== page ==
The first of the Māori electorate debates start tonight on Māori Television, with the candidates for Te Tai Hauāuru.
“The Māori seats have always been pivotal to an election and our coverage will focus on providing factual balanced information to allow Māori communities to make informed choices,” Māori Television tāhuhu rangapū Shane Taurima says.
One of the key topics of discussion in the Te Tai Hauāuru debate will be the impact Covid-19 has had on Māori in the electorate.
Te Tai Hauāuru, like many other regions, felt the impacts of Covid-19 this year. Between mid-March and early May, the Manawatū/Whanganui area saw a spike of more than 10,000 people seeking special needs grants for food. In the same period, the Taranaki region saw more than 2,000 people join the jobseekers support benefit, according to Statistics New Zealand.
However, while the effects of a national shutdown were being felt across the country with a lot of industries slowing or closing down, Te Tai Hauāuru's strong agriculture and farming backbone kept the economic impact of Covid-19 to one of the lowest in the country.
Hosted by journalist and lawyer David Jones, Labour's Adrian Rurawhe and the Māori Party's Debbie Ngarewa-Packer will take part in this debate.
This year’s candidates for Te Tai Hauāuru are:
- Labour Party - Adrian Rurawhe (Incumbent)
Adrian Rurawhe has won the Te Tai Hauāuru electorate in the past two elections. He has been involved in a lot of community and iwi groups, including being the chairperson of Ngāti Apa for the past 10 years. He is the grandson of Matiu and Iriaka Ratana, who were both MPs for Western Māori.
“I will always place the wellbeing of whānau at the centre of every decision I make and everything that I do, as the member of Parliament for Te Tai Hauāuru,” he says.
- Māori Party - Debbie Ngarewa-Packer
Debbie Ngarewa-Paker is Ngāti Ruanui, Ngā Ruahine and Ngā Rauru. For more than 20 years, she has been an advocate for whānau, the environment, racial equity and future opportunities for rangatahi. She is no stranger to calling out the government on many different issues, including health, social justice, education and institutional racism.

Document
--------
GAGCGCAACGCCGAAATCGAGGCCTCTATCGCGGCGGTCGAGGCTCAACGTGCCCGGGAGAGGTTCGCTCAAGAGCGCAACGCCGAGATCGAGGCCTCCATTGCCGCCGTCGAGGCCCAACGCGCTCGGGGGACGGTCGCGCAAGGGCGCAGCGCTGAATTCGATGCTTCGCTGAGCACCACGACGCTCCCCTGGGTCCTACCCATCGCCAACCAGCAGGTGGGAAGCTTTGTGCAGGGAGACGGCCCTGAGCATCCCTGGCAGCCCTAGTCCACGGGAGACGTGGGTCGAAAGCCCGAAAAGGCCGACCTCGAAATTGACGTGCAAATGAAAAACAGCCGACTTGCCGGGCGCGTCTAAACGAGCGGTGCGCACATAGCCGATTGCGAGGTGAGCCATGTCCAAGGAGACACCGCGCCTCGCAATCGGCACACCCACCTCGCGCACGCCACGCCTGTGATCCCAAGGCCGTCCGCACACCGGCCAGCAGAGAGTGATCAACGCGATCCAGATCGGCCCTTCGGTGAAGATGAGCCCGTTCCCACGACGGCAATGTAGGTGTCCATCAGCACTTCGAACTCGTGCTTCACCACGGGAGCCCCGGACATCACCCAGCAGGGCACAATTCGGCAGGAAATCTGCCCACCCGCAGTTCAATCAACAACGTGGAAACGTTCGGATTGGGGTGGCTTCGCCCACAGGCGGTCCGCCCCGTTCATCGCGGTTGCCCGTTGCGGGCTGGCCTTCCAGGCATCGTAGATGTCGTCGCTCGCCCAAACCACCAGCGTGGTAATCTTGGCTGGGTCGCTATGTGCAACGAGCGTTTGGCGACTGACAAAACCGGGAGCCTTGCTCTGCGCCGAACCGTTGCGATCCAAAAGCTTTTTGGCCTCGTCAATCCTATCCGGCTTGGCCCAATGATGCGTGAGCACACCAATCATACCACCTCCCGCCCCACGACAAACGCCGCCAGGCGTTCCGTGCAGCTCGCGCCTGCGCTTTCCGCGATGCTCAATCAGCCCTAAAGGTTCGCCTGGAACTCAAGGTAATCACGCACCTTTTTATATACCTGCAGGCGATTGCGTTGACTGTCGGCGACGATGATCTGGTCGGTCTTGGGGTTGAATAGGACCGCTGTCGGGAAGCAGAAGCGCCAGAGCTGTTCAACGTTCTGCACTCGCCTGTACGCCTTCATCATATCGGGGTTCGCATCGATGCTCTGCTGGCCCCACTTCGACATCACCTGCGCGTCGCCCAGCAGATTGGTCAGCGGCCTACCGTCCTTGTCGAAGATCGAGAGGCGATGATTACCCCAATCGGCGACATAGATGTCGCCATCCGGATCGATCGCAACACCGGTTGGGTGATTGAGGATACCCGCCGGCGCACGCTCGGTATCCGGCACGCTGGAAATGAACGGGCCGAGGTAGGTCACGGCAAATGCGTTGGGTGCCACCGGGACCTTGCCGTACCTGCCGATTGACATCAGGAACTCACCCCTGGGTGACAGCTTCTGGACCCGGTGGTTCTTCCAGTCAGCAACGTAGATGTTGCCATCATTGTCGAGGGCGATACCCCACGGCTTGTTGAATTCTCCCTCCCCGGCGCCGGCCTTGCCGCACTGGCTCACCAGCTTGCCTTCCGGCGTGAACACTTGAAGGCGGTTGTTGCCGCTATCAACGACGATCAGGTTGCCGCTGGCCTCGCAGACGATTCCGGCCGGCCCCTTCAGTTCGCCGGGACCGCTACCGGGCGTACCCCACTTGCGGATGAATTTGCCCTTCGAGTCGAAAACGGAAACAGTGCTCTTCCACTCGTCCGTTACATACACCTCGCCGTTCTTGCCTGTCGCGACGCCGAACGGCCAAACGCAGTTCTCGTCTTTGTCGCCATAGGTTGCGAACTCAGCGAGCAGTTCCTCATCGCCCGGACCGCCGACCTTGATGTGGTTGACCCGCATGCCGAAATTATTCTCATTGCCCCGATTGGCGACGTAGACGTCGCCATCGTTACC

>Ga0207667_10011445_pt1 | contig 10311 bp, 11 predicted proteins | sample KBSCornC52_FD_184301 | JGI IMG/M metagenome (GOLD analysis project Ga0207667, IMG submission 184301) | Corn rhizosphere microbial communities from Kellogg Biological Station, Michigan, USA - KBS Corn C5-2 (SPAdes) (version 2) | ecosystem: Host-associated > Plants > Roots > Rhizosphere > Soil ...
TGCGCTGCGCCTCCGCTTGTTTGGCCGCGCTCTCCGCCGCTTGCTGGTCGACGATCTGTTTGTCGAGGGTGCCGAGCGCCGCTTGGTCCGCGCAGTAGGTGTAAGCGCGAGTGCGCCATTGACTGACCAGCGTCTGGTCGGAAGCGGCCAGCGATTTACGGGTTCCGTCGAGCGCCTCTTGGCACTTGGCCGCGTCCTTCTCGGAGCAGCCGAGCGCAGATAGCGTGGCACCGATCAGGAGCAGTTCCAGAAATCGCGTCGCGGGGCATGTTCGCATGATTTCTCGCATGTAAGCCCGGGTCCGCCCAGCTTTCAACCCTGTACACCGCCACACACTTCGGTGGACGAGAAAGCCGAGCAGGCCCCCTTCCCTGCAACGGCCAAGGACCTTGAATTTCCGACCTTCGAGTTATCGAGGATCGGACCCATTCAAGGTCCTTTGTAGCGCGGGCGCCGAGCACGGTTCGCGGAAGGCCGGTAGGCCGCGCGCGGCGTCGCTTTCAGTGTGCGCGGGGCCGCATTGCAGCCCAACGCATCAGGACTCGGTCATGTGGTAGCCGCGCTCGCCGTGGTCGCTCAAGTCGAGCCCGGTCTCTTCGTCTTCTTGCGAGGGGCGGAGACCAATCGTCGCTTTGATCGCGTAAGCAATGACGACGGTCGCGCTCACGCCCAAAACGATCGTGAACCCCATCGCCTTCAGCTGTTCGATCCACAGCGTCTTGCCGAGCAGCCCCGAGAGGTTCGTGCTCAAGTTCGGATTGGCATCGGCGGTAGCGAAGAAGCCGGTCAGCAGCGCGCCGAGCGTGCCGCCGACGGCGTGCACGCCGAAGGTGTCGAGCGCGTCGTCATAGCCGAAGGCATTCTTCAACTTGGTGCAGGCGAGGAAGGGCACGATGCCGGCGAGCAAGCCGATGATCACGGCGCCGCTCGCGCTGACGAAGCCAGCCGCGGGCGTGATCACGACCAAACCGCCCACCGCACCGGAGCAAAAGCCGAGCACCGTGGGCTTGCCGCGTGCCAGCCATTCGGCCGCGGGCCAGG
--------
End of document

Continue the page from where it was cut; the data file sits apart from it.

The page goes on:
- Outdoors Party - Kiri McKee
Tūhoe descendant Kiri McKee was born in Auckland but grew up in the small Taranaki town of Stratford. She now lives in Whanganui and is a proud grandmother committed to protecting the future of children. McKee's messages and tone reflect the vision of the Outdoors Party, which promotes more self-sufficiency for New Zealanders, better care of the environment and wildlife, and more transparent leadership resulting in more people's views being valued.
- New Conservative Party – Josh Morgan
New Conservative Party candidate Josh Morgan is a husband and father raised near Te Awamutu. He has spent a large part of his life working in the dairy industry and the past two years working in drainlaying, trenching, and thrusting for wastewater and stormwater systems. A newcomer to politics, Morgan says he became interested in standing as a candidate when he noticed the direction the country is heading in and decided he wanted to make a difference.
- One Party - Korrallie Taurua
Korrallie Taurua is a 59-year-old mother, wife, grandmother and great-grandmother. She is a descendant of Te Āti Haunui-a-Pāpārangi. Taurua says her work and passion are for the community, iwi advancement, and whānau and hapū development.
"My mission is to stir the hearts of the nation, whether that is done in a political arena or done through the Gospel of Jesus Christ, I choose to arise and pursue righteous change as tangata whenua here in Aotearoa New Zealand," she says.
In the 2017 election, Rurawhe took the seat with 21,751 votes. The Māori Party’s Howie Tamati came second with 8,752 votes and the Green Party’s Jack McDonald was third with 2,798.
Rurawhe has held the Te Tai Hauāuru seat since 2014 after the Māori Party's Tariana Turia retired from parliament. Other former holders of the seat include Tukoroirangi Morgan (New Zealand First, then Mauri Pacific) from 1996 to 1999 and Nanaia Mahuta (Labour), who held the seat from 1999 to 2002.
The electorate covers the western North Island. Some of the main centres it includes are Tokoroa, New Plymouth, Whanganui, Palmerston North and Porirua.
It is also home to Ngāti Maniapoto, Ngāti Haua, Ngā Ruahine, Taranaki and Ngāti Raukawa to name a few iwi.
There are more than 34,000 people enrolled on the Māori roll to vote in this electorate. The biggest age group is the 18-24 year-olds (4,377) with 25-29 year-olds the second-largest age group (3,819).
Te Tai Hauāuru was established for the first MMP election in 1996 and is the second-largest Māori electorate in land area. Before its establishment, it was part of the Western Māori electorate, one of the four original Māori electorates that were established in 1867. Ten general electorates intersect with the Te Tai Hauāuru electorate.
Māori Television 2020 Coverage
Hosted by journalist David Jones, the seven debates start this Monday, featuring candidates from each of the seven Māori seats. An eighth special te reo Māori debate, open to all the main party candidates in the general seats, will also be broadcast on Tuesday, 6 October.
Debate #1 - Te Tai Hauāuru Monday, 28 September
Debate #2 - Ikaroa Rāwhiti Wednesday, 30 September
Debate #3 - Hauraki-Waikato Thursday, 1 October
Debate #4 - Waiariki Sunday, 4 October
Debate #5 - National (Reo Māori) Tuesday, 6 October
Debate #6 - Te Tai Tonga Wednesday, 7 October
Debate #7 - Te Tai Tokerau Thursday, 8 October
Debate #8 - Tāmaki Makaurau Sunday, 11 October
Where to watch?